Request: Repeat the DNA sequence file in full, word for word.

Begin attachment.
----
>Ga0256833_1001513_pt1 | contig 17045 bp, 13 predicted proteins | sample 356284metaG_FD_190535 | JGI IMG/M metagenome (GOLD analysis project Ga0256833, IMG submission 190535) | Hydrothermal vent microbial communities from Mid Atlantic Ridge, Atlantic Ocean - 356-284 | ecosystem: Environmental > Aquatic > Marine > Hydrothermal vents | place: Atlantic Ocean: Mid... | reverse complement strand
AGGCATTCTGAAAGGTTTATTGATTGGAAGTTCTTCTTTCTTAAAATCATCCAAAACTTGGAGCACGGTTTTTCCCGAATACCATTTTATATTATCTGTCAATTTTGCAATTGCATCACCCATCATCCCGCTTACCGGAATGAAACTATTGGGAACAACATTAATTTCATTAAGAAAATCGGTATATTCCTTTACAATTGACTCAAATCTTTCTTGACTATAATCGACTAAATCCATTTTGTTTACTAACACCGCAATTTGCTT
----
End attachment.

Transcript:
>Ga0256833_1001513_pt1 | contig 17045 bp, 13 predicted proteins | sample 356284metaG_FD_190535 | JGI IMG/M metagenome (GOLD analysis project Ga0256833, IMG submission 190535) | Hydrothermal vent microbial communities from Mid Atlantic Ridge, Atlantic Ocean - 356-284 | ecosystem: Environmental > Aquatic > Marine > Hydrothermal vents | place: Atlantic Ocean: Mid... | reverse complement strand
AGGCATTCTGAAAGGTTTATTGATTGGAAGTTCTTCTTTCTTAAAATCATCCAAAACTTGGAGCACGGTTTTTCCCGAATACCATTTTATATTATCTGTCAATTTTGCAATTGCATCACCCATCATCCCGCTTACCGGAATGAAACTATTGGGAACAACATTAATTTCATTAAGAAAATCGGTATATTCCTTTACAATTGACTCAAATCTTTCTTGACTATAATCGACTAAATCCATTTTGTTTACTAACACCGCAATTTGCTT